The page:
What are the alternatives to vacuum extraction delivery?

When a baby is not progressing with the use of a vacuum extraction, the physician must be prepared to quickly change the plan and move to a C-section delivery. There are certain situations in which forceps can be used in place of vacuum extractors, but they should not be used sequentially, one after the other.

C-section delivery when vacuum extraction fails

C-section; cesarean section; surgical birth; pregnancy; baby; emergency C-section

When ventouse delivery fails, C-section is often the safest way to delivery the baby

If a vacuum extractor is not resulting in prompt delivery of the baby, the physician must not attempt to use forceps. In many situations, the physician cannot delay delivery. Some conditions that require the baby to be delivered immediately include fetal distress, placental abruption, uterine rupture, and cord prolapse. Sometimes, physicians fail to perform an emergency C-section when one is required, or they wait too long to perform one. Other times, the C-section may be ordered, but the physician lacks skill in the procedure, or the hospital is ill-equipped for it. Delay in performing a C-section can cause a baby to suffer a permanent brain injury from, such as  hypoxic-ischemic encephalopathy (HIE). This can result in developmental delays and cerebral palsy (CP).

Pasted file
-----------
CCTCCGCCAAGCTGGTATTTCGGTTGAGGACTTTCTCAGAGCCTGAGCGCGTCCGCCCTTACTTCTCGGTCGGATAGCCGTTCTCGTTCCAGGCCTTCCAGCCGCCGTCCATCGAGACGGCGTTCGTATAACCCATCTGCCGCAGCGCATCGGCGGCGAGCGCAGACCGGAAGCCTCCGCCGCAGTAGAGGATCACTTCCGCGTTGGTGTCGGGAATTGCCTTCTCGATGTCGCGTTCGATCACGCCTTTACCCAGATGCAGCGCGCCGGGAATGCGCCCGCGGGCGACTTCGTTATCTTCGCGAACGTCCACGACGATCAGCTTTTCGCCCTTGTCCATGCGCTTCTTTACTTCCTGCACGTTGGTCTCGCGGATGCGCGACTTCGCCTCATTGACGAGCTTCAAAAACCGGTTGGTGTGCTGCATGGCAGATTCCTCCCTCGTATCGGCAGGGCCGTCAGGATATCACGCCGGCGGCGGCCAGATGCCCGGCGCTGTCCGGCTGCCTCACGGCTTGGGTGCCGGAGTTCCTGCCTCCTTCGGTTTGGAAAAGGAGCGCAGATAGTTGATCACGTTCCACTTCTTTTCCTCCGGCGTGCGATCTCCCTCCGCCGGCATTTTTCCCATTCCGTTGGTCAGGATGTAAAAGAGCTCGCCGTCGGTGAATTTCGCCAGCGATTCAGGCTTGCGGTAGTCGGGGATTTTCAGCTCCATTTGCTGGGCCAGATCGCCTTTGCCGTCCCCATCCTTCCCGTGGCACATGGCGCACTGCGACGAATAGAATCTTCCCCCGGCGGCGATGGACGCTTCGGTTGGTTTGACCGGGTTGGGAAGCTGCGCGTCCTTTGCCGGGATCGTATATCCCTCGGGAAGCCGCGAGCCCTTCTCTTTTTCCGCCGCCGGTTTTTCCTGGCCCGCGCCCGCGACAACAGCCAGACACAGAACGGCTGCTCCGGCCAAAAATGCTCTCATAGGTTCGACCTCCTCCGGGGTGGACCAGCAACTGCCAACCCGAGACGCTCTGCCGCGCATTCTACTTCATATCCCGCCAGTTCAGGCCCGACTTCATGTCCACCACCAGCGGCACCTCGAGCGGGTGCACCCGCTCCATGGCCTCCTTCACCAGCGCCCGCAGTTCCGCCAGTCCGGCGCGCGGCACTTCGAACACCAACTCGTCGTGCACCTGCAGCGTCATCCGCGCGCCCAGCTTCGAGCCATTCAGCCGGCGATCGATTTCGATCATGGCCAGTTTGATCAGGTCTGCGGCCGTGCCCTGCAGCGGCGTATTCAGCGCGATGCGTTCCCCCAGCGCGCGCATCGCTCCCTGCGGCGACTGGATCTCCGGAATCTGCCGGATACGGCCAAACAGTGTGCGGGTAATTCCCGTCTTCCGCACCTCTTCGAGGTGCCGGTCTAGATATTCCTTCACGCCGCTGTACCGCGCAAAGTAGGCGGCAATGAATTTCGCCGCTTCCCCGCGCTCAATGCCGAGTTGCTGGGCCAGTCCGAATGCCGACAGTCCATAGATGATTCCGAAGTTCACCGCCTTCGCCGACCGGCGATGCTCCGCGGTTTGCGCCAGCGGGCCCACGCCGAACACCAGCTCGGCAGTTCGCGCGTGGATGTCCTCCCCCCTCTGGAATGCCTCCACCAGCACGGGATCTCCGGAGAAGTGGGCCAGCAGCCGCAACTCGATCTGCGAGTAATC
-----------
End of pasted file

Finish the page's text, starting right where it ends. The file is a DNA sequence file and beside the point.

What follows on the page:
Forcep use instead of vacuum extraction

Forceps may be used instead of vacuum extractors in certain instances, such as the following:

  • When the baby is less than 34 weeks of gestation. Forceps may be used to deliver preterm babies, in certain cases.
  • When the mother is exhausted or cannot participate in delivery, forceps may be used since they require very little maternal participation.  Vacuum extractors, however, do require maternal participation.

Several studies have confirmed that forceps may sometimes be more  successful at delivering a baby than vacuum extractors. Some studies have also shown that the risk of serious brain hemorrhage is more common with vacuum extractors than forceps although both can cause this. Due to the pressure of the suction cup applied to the baby’s head, intracranial hemorrhages – especially subgaleal hemorrhages – are more common with vacuum extraction delivery compared to delivery with forceps (1). Furthermore, there is an increased risk of stroke with vacuum extractor use than with use of forceps. In general, most researchers agree that a forceps delivery is safer for the baby than a vacuum extraction delivery. However, delivery with forceps also has its own risks.

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Related Reading on Birth Injuries


  1. Johanson RB, Menon BK. Vacuum extraction versus forceps for assisted vaginal delivery. Cochrane Database Syst Rev. 2000;(2):CD000224. doi:10.1002/14651858.CD000224